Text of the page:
By Andrew A. Smith
Scripps Howard News Service
March 8, 2011 -- Maybe I’m just a sap, but two new graphic novels made me feel warm and fuzzy this week.
The Story of Lee (NBM, $11.99) is a shojo (romance) manga about a Hong Kong girl and a Scottish boy stumbling over language barriers, family complications and cultural roadblocks on the way to maybe, possibly, could-be love. Do they get together? Will they? Can they? It doesn’t seem possible throughout, and – without spoiling the end – there’s definitely room for a sequel.
As novel as this situation might be for readers, it’s oddly familiar territory for the creators. Writer Sean Michael Wilson is a Scot living in Japan, and artist Chie Kutsuwada is a Japanese living in London. Their familiarity with the turf wars gives this unpretentious East-meets-West, boy-meets girl story an easy, breezy sense of verisimilitude.
And, OK, Lee and her Western boyfriend Matt make a cute couple. There, I said it.
Meanwhile, the warmth of Abram ComicArts’ The Night Bookmobile ($19.95) is chilled a bit by the suggestion that the joy of reading is a mixed blessing.
The van of the title is one found by a young woman named Alexandra as she takes a late-night walk in Chicago after a fight with her boyfriend. Within the bookmobile she finds, amazingly, every book she has ever read, including her childhood diary. The dreamlike nature of this treasure trove is accentuated by the heroine’s inability to find the bookmobile when she seeks it – instead, it appears when she least expects it, according to its own obscure rules.
This celebration of the written word has a dark side, though, as Alexi becomes obsessed with finding the bookmobile, and perhaps becoming a night bookmobile librarian herself. The current custodian hints darkly at the price one must pay to do so, which ratchets up the anxiety as the years pass and an anxious and lonely Alexi races to her goal.
Written and drawn by Audrey Niffenegger (The Time Traveler’s Wife), The Night Bookmobile is a short story illuminating the wonderful and terrible seduction of the written word. As Neil Gaiman says in a foreword, it’s “a cautionary fantasia for anyone who loves books.” And, like The Story of Lee, it practically cries out to be a series.
* I thought I was familiar with most of Marvel’s superheroes back when it was called Timely in the 1940s, so I was surprised when Marvel revived a dozen of them in a 2008 maxiseries called The Twelve, and several were strangers. Now that I’ve read Marvel Masterworks: Golden Age Mystic Comics Volume 1 ($59.99), I’ve discovered where characters like Dynamic Man and Mastermind Excello came from – and why they are deservingly obscure.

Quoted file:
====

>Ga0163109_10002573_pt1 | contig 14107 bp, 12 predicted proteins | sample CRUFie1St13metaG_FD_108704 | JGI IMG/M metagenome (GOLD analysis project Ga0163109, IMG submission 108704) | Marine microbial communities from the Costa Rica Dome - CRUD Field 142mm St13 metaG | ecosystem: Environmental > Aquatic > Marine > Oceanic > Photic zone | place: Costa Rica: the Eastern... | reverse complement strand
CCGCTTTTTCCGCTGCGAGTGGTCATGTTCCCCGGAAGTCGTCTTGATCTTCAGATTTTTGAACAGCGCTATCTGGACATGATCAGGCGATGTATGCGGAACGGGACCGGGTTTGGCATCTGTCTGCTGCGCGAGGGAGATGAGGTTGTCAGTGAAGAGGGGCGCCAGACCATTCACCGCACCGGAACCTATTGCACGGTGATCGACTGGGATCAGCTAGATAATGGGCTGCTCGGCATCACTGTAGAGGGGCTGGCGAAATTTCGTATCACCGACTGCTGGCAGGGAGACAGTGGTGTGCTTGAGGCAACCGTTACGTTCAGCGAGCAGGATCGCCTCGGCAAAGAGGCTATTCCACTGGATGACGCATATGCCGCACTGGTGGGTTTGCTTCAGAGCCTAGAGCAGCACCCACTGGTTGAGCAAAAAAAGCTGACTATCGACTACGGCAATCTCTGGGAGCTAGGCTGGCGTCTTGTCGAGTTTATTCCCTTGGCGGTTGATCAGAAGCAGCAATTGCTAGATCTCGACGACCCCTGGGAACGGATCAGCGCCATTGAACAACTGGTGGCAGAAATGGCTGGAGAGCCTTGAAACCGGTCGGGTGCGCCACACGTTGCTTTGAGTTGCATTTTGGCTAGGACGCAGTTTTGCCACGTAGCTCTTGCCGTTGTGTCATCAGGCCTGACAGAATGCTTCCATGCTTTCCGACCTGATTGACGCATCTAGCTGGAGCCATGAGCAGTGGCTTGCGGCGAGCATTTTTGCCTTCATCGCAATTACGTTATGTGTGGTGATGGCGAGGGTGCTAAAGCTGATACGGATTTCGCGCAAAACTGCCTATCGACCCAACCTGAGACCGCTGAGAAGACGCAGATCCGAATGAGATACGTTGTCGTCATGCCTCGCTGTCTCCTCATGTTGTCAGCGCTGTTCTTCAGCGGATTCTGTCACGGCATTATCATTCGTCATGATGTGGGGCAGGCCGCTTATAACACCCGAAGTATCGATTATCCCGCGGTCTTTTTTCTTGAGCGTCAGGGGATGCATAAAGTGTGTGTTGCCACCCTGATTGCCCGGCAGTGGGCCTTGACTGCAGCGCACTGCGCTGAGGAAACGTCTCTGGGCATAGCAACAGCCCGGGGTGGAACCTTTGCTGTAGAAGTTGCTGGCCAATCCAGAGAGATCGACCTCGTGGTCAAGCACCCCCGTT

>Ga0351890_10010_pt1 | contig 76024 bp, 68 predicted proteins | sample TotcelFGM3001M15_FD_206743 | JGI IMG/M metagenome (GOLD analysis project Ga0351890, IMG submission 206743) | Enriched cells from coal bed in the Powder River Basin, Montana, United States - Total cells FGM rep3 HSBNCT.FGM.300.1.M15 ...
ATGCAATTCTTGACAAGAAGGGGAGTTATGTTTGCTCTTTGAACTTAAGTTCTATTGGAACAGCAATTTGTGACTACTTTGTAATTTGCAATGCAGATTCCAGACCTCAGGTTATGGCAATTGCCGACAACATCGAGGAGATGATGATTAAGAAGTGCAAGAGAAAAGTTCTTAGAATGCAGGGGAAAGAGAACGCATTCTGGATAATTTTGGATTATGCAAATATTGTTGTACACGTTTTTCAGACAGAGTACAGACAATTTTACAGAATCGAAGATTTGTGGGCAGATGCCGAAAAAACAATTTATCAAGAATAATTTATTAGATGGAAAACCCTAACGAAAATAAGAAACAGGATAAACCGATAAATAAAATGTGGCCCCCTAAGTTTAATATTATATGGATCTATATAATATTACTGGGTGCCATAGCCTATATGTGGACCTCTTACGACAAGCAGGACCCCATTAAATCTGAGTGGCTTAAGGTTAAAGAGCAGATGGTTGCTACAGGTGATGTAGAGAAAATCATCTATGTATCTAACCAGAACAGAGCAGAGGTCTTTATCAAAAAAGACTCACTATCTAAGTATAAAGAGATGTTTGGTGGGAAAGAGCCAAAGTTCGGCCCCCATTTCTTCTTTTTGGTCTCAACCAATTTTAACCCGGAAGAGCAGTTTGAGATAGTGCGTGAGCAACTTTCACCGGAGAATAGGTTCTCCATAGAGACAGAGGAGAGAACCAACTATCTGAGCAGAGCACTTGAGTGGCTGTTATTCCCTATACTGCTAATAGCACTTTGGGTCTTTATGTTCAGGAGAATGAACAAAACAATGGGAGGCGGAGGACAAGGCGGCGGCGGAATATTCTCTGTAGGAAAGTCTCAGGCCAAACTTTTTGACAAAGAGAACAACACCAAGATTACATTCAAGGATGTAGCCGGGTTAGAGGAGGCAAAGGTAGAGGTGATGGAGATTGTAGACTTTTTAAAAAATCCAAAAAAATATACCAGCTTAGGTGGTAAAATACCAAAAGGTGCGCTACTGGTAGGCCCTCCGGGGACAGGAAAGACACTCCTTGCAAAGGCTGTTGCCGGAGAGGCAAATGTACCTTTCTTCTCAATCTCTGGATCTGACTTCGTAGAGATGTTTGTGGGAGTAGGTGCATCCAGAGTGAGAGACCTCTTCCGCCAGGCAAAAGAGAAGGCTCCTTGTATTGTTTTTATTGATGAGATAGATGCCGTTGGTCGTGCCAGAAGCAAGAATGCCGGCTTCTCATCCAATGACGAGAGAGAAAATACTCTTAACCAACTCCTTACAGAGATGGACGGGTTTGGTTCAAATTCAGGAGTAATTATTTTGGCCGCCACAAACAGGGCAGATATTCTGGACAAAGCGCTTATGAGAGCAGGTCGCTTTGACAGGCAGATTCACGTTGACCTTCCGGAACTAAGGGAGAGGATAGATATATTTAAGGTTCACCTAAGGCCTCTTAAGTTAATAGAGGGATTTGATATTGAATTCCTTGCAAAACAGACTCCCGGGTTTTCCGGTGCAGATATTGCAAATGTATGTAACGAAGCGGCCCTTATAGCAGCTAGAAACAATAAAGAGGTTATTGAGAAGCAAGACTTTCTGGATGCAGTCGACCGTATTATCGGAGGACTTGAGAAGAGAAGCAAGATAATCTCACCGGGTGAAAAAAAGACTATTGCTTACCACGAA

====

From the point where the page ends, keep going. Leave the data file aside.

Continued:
Most comics from the 1940s are pretty amateurish, but some had a rough charm and an infectious enthusiasm. Not so the substandard Mystic Comics, produced primarily by the second-rate Harry “A” Chesler Studio. Mystic never produced a legitimate star, and you can see why from this Masterworks, which collects the first four issues. It is unadulterated drek.
* A British publisher named Rebellion has embarked on reprinting in chronological order the adventures of perhaps the most famous British comic-book character. However, I have to say the first two volumes of Judge Dredd: The Complete Case Files ($19.99 each) aren’t for everyone.
That’s probably because “Judge Dredd” never seemed to know what it was. Sometimes it was straightforward adventure fiction, other times it was a parody of adventure fiction. As a reader, I was never quite sure whether I should laugh or not. And given that “Dredd” was originally published in five-page increments (in the weekly 2000 AD anthology), most stories weren’t long enough to find out. And Dredd the character is rigidly one-dimensional, which – while presumably part of the joke – is boring in large doses.
These books do contain two of Dredd’s longest and most famous adventures (“Luna One” and “Cursed Earth”), plus the story of Dredd’s clone Judge Rico, which was the basis for the ill-fated Sylvester Stallone movie. The longer serials give the writers room to flourish, but the art is wildly uneven – especially since artists can change every five pages!
It is interesting to see the superhero genre through a British lens, where the benign authoritarianism that is the subtext of American costumed heroes is exaggerated and ridiculed. But that alone may not be enough to sustain interest for the casual reader through these 300-page, B&W behemoths.
Contact Andrew A. Smith of the Memphis Commercial Appeal at firstname.lastname@example.org.